The fundamental driver of Western civilization is the agreement that objective reality exists, that people of goodwill can perceive it and that other people will change their views when presented with the facts of the matter.
I feel like I have met Justin. He could be one of my relatives down South, or a neighbor here in New Hampshire. I will assume that he represents many middle aged and intelligent white men from both red states and blue states who can look at the same facts and from the context of their own experience come up with a completely opposite set of “facts” while looking “objectively” at exactly the same events that generate a different set of “facts” from a guy like Tom Gjelton or me. The sad reality is that the moment was lost. Justin had the courage to call, and Tom treated him with respect, but the conversation ended without even the agreement to disagree or consider seriously the point of view of the other man. We have a barrier to progress that we must cross that is like the rock wall at the edge of a dense forest that I passed on the road during my walk while listening to Tom and Justin.
I had hoped that during the week when the president was abroad there would be some respite from the daily bombardment of controversial decrees and Tweets, but it was not to be. As he flew off to Saudi Arabia the president’s budget recommendations were sent to Capitol Hill. The document was entitled “The New Foundation for American Greatness”. The link allows you to review the staggering list of 66 programs that will be cut. The list includes business development, public education, healthcare training programs, housing programs, food stamps, and support for community clinics. It is important to conceptualize that just as the “repeal and replace” legislative agenda threatens individual access to care, a budget like this will undermine attempts to address the social determinants of health.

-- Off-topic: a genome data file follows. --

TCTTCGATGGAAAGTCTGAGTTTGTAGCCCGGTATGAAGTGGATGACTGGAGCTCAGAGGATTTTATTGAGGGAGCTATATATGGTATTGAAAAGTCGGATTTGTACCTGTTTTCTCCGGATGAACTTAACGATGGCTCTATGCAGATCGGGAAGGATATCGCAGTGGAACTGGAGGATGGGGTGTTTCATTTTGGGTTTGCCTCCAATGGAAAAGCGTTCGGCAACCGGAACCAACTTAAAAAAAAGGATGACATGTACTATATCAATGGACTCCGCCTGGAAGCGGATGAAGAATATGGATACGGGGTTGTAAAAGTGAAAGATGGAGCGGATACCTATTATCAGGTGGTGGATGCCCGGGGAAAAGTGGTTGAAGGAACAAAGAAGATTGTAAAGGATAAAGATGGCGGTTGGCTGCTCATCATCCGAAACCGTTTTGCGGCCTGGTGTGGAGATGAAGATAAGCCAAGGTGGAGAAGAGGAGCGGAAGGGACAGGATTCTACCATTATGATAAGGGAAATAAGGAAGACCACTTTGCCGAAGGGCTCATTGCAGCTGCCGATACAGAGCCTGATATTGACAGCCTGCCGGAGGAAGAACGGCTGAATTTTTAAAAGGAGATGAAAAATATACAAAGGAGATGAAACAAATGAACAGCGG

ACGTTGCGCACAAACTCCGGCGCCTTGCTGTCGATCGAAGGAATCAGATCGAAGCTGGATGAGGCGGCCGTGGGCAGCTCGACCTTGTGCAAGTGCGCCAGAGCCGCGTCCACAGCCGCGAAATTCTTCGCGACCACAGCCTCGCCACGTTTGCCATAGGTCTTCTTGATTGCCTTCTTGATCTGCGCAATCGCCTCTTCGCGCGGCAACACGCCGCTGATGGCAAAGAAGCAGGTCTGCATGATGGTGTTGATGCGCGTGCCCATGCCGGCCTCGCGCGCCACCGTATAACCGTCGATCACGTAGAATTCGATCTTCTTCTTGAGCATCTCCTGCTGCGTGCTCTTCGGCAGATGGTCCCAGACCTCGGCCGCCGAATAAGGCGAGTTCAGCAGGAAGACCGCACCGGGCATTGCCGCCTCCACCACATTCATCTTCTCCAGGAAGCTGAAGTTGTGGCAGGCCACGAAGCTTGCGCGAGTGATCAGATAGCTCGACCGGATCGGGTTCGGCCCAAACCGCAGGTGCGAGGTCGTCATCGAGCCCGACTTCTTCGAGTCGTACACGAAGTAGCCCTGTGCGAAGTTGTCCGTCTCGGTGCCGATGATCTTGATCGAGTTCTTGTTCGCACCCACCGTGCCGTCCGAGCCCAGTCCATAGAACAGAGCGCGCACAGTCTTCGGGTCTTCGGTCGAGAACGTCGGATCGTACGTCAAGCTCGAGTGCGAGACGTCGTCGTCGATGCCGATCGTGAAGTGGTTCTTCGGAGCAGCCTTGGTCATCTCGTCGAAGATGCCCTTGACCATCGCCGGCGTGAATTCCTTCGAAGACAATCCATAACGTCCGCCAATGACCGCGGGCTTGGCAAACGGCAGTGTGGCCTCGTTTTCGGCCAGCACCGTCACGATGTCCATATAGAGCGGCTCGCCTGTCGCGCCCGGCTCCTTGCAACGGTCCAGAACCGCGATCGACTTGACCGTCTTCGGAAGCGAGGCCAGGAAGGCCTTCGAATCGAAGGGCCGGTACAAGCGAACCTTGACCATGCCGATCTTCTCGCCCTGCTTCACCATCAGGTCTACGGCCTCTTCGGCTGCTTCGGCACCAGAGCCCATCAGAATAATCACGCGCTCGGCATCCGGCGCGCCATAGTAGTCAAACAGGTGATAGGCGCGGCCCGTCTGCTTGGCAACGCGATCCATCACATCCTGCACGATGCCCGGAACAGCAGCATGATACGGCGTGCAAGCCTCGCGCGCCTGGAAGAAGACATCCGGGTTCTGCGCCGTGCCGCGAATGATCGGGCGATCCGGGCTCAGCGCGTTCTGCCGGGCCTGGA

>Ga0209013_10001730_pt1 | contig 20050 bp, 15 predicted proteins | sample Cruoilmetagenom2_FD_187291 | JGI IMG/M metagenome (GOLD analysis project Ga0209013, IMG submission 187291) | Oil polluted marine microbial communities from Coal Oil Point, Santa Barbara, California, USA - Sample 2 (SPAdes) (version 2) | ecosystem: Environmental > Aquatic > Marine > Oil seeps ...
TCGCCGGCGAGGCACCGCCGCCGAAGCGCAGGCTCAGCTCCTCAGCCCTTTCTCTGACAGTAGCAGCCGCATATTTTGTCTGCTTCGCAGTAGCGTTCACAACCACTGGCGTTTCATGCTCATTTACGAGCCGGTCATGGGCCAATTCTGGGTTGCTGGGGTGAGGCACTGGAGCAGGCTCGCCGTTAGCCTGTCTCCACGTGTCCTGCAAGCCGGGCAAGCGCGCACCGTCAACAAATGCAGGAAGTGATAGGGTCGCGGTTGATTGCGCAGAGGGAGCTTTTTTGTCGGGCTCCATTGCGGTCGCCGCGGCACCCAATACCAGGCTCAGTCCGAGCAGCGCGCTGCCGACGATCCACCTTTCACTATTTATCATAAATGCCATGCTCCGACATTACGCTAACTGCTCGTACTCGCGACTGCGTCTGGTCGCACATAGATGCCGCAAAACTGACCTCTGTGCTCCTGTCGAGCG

We are reassured by the fact that it is unlikely that these budget proposals will ever be passed as recommended, but many of the cuts could survive the bargaining in Congress that will be necessary to pass a budget. This budget is the financial expression of the philosophy of the administration, and an attempt to stay aligned with campaign promises. The fact that these cuts could be presented as suggestions for consideration is very discouraging as it engenders fear and undermines the confidence of many who are critically dependent on the programs that this administration’s budget recommendations would abolish. Many of those who should be concerned did vote for the president. The budget is also intellectually dishonest as noted by many economist. The proposal contains tax cuts for the rich and even double counting. The tax cuts damage healthcare but are justified as the creators of economic growth. Economists say that the budget will not pay for its tax cuts, nor abolish deficit spending during the next decade.